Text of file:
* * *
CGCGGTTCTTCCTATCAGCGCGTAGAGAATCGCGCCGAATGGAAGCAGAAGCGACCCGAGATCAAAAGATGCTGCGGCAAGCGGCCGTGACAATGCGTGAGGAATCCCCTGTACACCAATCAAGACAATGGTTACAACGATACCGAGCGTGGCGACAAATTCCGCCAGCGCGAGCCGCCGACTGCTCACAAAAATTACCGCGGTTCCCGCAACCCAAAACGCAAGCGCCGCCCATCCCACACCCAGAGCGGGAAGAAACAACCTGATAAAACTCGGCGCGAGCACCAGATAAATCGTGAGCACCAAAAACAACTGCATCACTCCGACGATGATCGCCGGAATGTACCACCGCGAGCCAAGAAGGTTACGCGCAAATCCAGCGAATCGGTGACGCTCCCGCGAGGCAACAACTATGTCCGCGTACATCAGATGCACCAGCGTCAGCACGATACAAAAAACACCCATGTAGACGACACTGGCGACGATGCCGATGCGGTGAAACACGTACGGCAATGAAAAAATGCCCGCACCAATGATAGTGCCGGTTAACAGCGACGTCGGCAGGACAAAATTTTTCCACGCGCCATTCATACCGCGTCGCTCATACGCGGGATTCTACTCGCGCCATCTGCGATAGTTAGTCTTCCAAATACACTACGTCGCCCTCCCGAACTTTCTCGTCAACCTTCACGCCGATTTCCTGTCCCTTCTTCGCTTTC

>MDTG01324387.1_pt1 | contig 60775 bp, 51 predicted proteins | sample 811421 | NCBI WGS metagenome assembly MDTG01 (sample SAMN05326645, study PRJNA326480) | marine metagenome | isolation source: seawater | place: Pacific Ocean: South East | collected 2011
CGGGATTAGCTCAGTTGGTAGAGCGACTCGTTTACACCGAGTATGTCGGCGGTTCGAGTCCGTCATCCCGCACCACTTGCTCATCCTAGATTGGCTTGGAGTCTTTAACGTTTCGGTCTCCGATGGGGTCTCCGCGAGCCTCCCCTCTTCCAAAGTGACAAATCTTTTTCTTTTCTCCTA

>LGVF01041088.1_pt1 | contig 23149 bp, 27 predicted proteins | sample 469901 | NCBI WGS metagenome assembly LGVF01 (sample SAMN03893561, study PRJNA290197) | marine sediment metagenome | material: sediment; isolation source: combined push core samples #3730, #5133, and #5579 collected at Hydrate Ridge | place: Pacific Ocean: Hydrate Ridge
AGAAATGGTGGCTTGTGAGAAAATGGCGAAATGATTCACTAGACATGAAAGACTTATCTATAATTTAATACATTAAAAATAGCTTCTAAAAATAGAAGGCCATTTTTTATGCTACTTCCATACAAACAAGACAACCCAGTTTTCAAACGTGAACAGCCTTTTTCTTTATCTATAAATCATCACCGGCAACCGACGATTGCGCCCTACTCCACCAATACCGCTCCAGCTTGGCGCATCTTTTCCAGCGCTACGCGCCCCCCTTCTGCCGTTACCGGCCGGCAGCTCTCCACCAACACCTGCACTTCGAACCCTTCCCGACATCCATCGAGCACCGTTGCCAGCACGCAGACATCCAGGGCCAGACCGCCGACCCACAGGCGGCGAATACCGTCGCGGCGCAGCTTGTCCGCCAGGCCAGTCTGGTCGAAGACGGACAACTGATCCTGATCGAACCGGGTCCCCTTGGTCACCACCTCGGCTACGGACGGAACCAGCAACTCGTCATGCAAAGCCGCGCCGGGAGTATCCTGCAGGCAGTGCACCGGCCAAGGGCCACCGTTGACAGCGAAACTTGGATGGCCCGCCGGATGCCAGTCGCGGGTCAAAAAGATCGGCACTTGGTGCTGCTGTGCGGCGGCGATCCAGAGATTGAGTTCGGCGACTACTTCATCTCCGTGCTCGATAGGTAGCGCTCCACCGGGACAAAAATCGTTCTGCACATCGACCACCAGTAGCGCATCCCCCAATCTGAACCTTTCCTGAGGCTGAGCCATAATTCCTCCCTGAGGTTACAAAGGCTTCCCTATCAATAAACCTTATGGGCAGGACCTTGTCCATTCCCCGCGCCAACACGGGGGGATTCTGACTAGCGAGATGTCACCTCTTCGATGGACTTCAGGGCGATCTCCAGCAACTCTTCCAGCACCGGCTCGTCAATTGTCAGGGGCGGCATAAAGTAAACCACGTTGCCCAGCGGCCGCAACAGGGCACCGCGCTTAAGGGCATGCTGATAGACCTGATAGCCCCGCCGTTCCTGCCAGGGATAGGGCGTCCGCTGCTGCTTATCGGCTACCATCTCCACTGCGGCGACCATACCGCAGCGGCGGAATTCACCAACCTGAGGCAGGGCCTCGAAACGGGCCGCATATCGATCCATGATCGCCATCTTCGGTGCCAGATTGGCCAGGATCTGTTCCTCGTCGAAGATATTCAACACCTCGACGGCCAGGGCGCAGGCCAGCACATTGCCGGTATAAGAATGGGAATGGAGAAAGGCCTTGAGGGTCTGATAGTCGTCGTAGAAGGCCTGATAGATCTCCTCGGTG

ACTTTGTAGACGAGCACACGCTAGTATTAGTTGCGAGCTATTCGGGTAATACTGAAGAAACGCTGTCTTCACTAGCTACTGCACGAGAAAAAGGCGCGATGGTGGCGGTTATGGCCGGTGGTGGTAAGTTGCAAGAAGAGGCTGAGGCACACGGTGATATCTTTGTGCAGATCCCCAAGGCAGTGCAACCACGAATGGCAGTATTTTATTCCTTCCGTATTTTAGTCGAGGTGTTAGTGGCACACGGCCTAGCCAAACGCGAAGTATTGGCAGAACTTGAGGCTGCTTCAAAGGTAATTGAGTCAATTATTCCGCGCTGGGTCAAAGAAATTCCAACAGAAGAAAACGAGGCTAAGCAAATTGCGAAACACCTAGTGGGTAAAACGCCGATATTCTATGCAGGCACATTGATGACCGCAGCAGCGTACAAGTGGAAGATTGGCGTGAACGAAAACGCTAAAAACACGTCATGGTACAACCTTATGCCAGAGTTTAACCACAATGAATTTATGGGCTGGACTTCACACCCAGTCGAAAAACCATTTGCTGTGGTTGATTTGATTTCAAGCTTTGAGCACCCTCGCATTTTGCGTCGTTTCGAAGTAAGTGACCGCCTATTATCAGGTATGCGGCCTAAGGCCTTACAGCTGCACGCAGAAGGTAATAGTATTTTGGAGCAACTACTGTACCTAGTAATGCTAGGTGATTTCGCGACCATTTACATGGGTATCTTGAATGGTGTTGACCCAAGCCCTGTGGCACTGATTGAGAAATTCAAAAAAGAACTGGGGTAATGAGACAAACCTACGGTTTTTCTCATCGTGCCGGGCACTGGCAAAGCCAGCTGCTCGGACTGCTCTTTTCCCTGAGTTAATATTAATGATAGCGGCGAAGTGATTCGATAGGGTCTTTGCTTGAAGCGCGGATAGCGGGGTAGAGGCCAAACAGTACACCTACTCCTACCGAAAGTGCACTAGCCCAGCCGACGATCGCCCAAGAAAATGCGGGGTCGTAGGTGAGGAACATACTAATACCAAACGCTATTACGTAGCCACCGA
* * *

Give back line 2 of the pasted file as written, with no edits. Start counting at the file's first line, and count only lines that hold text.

>MDTG01324387.1_pt1 | contig 60775 bp, 51 predicted proteins | sample 811421 | NCBI WGS metagenome assembly MDTG01 (sample SAMN05326645, study PRJNA326480) | marine metagenome | isolation source: seawater | place: Pacific Ocean: South East | collected 2011